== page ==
Serling was a master of what I call "verbal violence". His terse and regularly contentious exchanges between characters were often unforgettable. And while he certainly could be sentimental and even romantic, his true gift was a knack for the finely honed exploration of human character. A lot of PATTERNS echoes themes that would be explored in later and even more rough films like WALL STREET and especially David Mamet's play/film GLENGARY GLEN ROSS, but the distinctive Serling stamp remains. Rod Serling characters really don't sound quite like anyone else's.

    Heflin does a great job with this conflicted character. He certainly likes the new and fancy NYC apartment that the company has given him and he likes seeing his wife so happy with their improved status and finances. His scenes with Briggs are heartbreaking. He has an instinctive liking for the man but it's mixed with pity at watching a guy who refuses to give in and will suffer continuous humiliation at the hands of a manipulative boss. Ramsey's specialty is undercutting Briggs in highly charged board meetings mostly populated by craven yes men. Ironically, when Briggs and Staples work on a report together, it is Staples that comes to the defense of Briggs when Ramsey tries to ascribe all of the report's credit to the younger executive. Ramsey has a weirdly proprietary attitude towards Staples. He picked him and sees great things for the young man. But first he needs to push Briggs out - and he'd prefer to avoid a messy firing and wants the man to voluntarily retire. So it's a series of growing humiliations. Switch his longstanding secretary over to Staples. Pull and switch his accounts. Leave him out of important decisions but overload him with trivial matters. This also plays havoc with Briggs' home life: he's an aging father with a young son who rarely sees him. An while his boy clearly loves his dad, all those missed ball games and inability to play sports are takin a toll.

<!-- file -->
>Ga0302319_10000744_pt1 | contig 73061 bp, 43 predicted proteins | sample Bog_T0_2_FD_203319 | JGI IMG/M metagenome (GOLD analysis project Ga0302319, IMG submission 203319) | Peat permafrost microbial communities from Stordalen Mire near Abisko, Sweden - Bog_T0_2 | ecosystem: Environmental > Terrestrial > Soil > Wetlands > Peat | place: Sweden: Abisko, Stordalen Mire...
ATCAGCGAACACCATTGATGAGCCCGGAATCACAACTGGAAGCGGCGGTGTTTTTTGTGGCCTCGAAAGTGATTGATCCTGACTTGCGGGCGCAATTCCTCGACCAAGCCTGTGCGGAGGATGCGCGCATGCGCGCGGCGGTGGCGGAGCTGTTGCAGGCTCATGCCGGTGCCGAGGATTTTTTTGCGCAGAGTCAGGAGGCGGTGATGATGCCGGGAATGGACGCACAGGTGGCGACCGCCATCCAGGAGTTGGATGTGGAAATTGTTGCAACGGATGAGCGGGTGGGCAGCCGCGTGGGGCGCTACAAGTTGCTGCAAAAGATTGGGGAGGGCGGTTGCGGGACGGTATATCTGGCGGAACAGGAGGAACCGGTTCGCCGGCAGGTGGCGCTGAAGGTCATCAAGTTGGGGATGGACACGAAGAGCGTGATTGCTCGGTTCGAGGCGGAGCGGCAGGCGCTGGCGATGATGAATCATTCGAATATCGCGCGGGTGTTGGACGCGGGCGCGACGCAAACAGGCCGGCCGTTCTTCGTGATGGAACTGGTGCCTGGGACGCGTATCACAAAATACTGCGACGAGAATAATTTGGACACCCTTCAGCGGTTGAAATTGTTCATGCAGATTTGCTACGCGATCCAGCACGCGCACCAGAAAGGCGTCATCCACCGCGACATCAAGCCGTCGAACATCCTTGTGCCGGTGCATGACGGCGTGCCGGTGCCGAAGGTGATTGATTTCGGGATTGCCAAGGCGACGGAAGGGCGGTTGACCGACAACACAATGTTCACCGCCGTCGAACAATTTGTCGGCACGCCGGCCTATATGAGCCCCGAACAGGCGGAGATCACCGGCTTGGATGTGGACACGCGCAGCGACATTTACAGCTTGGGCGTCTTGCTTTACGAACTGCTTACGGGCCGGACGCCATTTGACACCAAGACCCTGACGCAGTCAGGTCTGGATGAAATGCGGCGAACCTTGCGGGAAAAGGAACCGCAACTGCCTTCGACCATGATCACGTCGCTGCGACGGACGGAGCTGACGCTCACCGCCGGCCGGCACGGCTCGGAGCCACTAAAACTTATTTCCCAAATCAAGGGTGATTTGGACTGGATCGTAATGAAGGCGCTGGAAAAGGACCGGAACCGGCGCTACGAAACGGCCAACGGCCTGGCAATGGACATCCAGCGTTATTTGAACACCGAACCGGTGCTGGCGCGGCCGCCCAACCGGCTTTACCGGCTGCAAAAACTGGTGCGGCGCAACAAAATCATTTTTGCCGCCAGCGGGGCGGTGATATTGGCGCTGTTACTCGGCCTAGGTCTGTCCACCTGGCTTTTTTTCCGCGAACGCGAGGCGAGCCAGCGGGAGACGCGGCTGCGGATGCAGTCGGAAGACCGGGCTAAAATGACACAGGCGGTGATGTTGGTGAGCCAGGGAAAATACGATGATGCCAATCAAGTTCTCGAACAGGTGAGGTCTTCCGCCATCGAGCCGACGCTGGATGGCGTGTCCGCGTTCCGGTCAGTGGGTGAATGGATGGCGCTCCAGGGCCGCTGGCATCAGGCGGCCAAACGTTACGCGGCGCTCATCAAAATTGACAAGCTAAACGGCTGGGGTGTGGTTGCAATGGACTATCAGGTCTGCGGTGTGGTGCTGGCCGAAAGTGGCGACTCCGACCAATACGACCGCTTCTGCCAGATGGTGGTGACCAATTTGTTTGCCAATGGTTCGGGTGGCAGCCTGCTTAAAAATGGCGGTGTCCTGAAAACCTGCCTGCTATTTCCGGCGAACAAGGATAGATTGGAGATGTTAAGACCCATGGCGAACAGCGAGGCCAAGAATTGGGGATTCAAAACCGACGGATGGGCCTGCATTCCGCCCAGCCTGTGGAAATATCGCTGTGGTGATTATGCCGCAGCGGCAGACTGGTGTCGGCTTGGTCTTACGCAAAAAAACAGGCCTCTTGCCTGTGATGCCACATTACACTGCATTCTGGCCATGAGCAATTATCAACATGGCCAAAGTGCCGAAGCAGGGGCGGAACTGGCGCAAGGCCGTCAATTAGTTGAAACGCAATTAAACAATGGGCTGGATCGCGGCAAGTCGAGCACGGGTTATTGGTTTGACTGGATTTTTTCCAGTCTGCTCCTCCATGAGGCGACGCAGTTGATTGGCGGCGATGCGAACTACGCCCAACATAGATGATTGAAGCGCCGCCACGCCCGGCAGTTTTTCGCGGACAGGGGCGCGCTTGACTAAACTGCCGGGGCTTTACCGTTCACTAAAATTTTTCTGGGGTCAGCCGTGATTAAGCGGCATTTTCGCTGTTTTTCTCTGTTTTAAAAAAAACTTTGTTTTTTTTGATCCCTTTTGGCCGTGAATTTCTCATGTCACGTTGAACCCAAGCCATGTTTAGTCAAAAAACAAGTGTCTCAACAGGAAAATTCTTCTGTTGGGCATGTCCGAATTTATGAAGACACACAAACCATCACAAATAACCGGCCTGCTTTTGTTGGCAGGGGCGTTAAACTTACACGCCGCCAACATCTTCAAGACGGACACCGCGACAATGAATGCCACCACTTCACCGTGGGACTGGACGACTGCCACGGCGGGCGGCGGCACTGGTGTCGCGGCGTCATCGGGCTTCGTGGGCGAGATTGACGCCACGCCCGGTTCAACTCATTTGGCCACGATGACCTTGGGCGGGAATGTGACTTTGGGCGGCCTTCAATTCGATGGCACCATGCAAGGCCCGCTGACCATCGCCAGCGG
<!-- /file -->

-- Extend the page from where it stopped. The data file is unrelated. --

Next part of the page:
All of this comes to a head in three stellar set pieces. The first sees Staples trying to talk Briggs into retiring while the older man's son is on his way to the office to meet his dad. The second is a highly dramatic showdown in the boardroom where Ramsey goads Briggs viciously while Staples tries to intervene and the third is classic Serling - a verbal slugfest between Ramsey and Staples loaded with the kind of linguistic fireworks Serling was a master at. And the unexpected conclusion foreshadows what Serling would become world famous for in his later career triumph "The Twilight Zone".